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Stocks Close Mostly Lower But Well Off Worst Levels - U.S. Commentary


After showing a significant move to the downside early in the session, stocks regained some ground over the course of the trading day on Tuesday. The major averages climbed well off their worst levels of the day but still closed in negative territory.

The major averages all finished the session in the red, although the Dow underperformed its counterparts by a wide margin. The Dow tumbled 287.26 points or 1.2 percent to 24,700.21, while the Nasdaq fell 21.44 points or 0.3 percent to 7,725.58 and the S&P 500 slid 11.18 points or 0.4 percent to 2,762.57.

Trade war concerns weighed on Wall Street after President Donald Trump directed U.S. Trade Representative Robert Lighthizer to identify $200 billion worth of Chinese goods for additional tariffs at a rate of 10 percent.

Trump said the tariffs will go into effect if China refuses to change its unfair trade practices and insists on going forward with recently announced tariffs.

The potential tariffs announced by Trump come as the U.S. and China both announced plans to impose tariffs on up to $50 billion worth of goods imported from the other country.

Trump threatened to pursue additional tariffs on another $200 billion worth of goods if China increases its tariffs yet again.

"The United States will no longer be taken advantage of on trade by China and other countries in the world," Trump said. "We will continue using all available tools to create a better and fairer trading system for all Americans."

Despite the threat from Trump, China vowed to retaliate with "strong" countermeasures if the U.S. goes ahead with the new tariffs.

"This practice of extreme pressure and blackmail deviates from the consensus reached by both parties on many occasions and is disappointing for the international community," the Commerce Ministry said in a statement.

The statement added, "The United States has initiated a trade war that violates market laws and is not in accordance with current global development trends."

In U.S. economic news, the Commerce Department released a report showing a much bigger than expected jump in new residential construction in the month of May, although the report also showed a much steeper than expected drop in building permits.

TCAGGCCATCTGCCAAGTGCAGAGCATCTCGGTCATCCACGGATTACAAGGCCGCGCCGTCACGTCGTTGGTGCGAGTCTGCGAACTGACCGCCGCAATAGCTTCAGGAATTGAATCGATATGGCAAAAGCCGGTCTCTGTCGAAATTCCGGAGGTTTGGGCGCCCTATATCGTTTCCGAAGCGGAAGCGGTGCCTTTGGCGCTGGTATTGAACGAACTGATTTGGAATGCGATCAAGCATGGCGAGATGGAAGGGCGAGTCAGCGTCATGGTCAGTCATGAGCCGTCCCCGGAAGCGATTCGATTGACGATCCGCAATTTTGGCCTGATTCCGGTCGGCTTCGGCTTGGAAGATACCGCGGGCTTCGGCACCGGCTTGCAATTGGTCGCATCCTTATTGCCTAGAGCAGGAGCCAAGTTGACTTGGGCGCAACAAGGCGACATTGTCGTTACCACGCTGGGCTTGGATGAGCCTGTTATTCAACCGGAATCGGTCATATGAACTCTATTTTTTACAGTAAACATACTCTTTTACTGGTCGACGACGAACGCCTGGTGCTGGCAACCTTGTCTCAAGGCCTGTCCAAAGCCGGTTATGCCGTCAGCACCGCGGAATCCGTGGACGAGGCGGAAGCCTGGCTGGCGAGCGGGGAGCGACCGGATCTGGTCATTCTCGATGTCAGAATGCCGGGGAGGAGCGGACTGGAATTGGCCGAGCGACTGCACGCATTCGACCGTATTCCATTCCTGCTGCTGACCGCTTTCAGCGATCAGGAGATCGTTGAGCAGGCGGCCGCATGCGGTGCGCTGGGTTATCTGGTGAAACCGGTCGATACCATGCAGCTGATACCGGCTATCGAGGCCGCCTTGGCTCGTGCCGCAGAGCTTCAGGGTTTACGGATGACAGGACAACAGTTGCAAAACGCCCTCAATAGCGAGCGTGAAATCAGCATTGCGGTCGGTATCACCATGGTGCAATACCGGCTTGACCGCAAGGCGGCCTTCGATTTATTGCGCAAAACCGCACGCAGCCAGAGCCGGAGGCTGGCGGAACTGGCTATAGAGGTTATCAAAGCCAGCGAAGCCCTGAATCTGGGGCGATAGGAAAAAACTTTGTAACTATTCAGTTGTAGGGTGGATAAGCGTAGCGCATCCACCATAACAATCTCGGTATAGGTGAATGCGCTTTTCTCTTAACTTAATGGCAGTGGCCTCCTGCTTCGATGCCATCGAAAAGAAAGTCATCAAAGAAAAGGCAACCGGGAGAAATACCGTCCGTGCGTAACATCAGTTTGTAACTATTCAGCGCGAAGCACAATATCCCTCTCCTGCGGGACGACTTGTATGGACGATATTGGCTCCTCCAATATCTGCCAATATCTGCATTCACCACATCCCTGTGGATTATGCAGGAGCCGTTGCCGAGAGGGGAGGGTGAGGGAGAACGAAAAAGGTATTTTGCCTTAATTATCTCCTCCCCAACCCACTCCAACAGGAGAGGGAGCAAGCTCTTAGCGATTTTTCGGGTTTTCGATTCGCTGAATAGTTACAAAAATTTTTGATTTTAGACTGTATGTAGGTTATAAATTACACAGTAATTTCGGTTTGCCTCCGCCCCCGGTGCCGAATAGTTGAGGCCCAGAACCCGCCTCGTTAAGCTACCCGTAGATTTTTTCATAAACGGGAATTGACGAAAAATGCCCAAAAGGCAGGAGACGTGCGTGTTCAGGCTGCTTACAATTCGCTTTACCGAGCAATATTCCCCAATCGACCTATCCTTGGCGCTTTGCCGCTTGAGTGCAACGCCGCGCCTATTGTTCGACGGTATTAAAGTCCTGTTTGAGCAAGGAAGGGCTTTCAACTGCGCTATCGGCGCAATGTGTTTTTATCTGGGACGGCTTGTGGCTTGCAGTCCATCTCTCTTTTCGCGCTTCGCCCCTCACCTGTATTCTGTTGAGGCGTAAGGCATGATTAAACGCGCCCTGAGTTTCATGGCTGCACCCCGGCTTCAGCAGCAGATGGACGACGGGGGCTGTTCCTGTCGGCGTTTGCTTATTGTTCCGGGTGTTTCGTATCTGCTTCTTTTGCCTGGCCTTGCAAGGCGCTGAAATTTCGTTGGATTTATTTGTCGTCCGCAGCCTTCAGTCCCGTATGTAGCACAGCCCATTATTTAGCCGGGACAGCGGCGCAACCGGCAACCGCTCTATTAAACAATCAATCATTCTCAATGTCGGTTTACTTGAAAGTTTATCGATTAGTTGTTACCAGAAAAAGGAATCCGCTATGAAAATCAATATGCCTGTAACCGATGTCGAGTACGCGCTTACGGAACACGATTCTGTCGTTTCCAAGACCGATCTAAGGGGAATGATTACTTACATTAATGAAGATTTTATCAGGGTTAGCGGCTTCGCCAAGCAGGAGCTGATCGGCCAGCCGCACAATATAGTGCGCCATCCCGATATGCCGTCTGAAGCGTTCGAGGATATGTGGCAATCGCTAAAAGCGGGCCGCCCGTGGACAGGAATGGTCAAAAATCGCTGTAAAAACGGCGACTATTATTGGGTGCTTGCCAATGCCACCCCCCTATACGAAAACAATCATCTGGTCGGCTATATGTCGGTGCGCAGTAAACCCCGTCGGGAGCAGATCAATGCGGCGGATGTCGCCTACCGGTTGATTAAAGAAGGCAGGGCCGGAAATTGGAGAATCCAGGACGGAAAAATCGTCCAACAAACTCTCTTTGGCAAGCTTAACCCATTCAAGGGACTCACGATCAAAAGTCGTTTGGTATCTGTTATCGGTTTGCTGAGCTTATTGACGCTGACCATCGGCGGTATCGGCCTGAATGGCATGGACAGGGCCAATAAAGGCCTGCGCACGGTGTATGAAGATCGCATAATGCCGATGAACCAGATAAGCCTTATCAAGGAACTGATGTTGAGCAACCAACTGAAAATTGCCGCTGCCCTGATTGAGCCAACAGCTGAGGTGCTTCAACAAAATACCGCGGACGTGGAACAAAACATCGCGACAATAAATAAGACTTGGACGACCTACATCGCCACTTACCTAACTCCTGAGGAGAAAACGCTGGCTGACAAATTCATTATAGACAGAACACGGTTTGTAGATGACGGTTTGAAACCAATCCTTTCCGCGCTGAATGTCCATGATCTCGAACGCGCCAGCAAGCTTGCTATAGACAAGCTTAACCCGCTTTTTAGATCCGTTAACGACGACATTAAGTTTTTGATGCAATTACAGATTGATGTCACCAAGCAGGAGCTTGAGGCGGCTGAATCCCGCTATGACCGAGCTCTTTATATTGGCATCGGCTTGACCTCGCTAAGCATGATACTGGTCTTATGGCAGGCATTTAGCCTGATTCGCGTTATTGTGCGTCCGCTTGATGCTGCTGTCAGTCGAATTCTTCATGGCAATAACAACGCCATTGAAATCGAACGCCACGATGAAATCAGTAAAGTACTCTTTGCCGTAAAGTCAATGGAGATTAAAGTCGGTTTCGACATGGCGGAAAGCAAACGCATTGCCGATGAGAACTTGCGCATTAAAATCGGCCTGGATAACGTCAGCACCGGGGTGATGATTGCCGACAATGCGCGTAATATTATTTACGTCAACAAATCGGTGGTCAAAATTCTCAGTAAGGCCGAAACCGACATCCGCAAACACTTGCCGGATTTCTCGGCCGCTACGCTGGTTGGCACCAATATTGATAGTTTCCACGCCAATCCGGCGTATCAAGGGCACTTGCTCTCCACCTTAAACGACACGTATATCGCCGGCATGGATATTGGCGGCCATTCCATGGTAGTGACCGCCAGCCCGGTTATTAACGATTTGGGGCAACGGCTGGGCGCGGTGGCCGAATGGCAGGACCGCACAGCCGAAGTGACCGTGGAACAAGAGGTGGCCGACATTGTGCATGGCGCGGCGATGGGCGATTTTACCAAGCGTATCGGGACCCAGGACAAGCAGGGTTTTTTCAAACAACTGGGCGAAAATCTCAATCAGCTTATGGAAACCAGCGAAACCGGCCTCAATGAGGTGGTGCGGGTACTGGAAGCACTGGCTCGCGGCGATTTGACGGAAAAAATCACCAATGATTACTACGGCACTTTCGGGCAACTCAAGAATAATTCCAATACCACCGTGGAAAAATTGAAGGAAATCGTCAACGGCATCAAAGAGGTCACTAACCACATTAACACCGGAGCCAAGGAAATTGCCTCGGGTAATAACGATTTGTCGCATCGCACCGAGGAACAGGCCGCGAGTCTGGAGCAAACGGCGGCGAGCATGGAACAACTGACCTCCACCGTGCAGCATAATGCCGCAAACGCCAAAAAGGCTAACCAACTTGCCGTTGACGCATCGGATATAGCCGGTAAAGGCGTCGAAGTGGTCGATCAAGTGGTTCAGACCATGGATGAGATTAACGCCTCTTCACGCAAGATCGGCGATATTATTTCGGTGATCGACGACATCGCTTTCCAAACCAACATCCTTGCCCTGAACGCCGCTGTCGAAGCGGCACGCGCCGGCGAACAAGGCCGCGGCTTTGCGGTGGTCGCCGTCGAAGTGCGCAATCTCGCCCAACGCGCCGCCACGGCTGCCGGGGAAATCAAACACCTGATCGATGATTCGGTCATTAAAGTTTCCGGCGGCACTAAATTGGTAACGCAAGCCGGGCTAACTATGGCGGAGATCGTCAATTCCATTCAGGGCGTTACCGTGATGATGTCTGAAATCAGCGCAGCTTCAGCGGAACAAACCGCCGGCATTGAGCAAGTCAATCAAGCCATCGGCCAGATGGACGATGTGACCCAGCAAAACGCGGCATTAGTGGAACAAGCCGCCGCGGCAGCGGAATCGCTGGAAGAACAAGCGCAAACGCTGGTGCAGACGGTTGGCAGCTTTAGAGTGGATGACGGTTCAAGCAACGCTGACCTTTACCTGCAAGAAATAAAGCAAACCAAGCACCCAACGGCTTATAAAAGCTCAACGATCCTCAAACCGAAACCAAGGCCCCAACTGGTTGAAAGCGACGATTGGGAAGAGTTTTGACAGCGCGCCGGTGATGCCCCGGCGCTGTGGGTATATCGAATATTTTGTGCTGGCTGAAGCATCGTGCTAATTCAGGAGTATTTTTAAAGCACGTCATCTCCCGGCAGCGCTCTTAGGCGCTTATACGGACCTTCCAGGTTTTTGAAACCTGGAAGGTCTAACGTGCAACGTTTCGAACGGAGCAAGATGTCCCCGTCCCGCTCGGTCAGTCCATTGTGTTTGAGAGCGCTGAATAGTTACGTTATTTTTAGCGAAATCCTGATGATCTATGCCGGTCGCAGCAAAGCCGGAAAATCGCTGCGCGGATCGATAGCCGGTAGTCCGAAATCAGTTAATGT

The report said housing starts spiked by 5.0 percent to an annual rate of 1.350 million in May after tumbling by 3.1 percent to a revised rate of 1.286 million in April.

Economists had expected housing starts to climb by 1.8 percent to a rate of 1.310 million from the 1.287 million originally reported for the previous month.

Meanwhile, the Commerce Department said building permits plunged by 4.6 percent to an annual rate of 1.301 million in May after falling by 0.9 percent to a revised rate of 1.364 million in April.

Building permits, an indicator of future housing demand, had been expected to edge down by 0.1 percent to a rate of 1.350 million from the 1.352 million originally reported for the previous month.

Sector News

Steel stocks turned in some of the market's worst performances on the day, as traders worried about the potential impact of a trade war between the U.S. and China.

Reflecting the weakness in the steel sector, the NYSE Arca Steel Index slumped by 2.3 percent to its lowest closing level in over two months.

Significant weakness was also visible among chemical stocks, as reflected by the 1.8 percent loss posted by the S&P Chemical Sector Index.

Transportation, semiconductor, and computer hardware stocks also saw notable weakness, while biotechnology and utilities stocks showed strong moves to the upside.

Other Markets

In overseas trading, stock markets across the Asia-Pacific region moved significantly lower during trading on Tuesday. Japan's Nikkei 225 Index plunged by 1.8 percent, while China's Shanghai Composite Index plummeted by 3.8 percent.

The major European markets also moved to the downside on the day. While the U.K.'s FTSE 100 Index fell by 0.4 percent, the French CAC 40 Index and the German DAX Index slumped by 1.1 percent and 1.2 percent, respectively.

In the bond market, treasuries benefited from their appeal as a safe haven amid the trade war concerns. Subsequently, the yield on the benchmark ten-year note, which moves opposite of its price, dropped by 3.3 basis points to 2.893 percent.

Looking Ahead

Developments regarding the trade dispute between the U.S. and China may impact trading on Wednesday, although traders are also likely to keep an eye on a report on existing home sales in May.

A panel discussion involving Federal Reserve Chairman Jerome Powell, European Central Bank President Mario Draghi, Bank of Japan Governor Haruhiko Kuroda, and Reserve Bank of Australia Governor Philip Lowe may also attract some attention.

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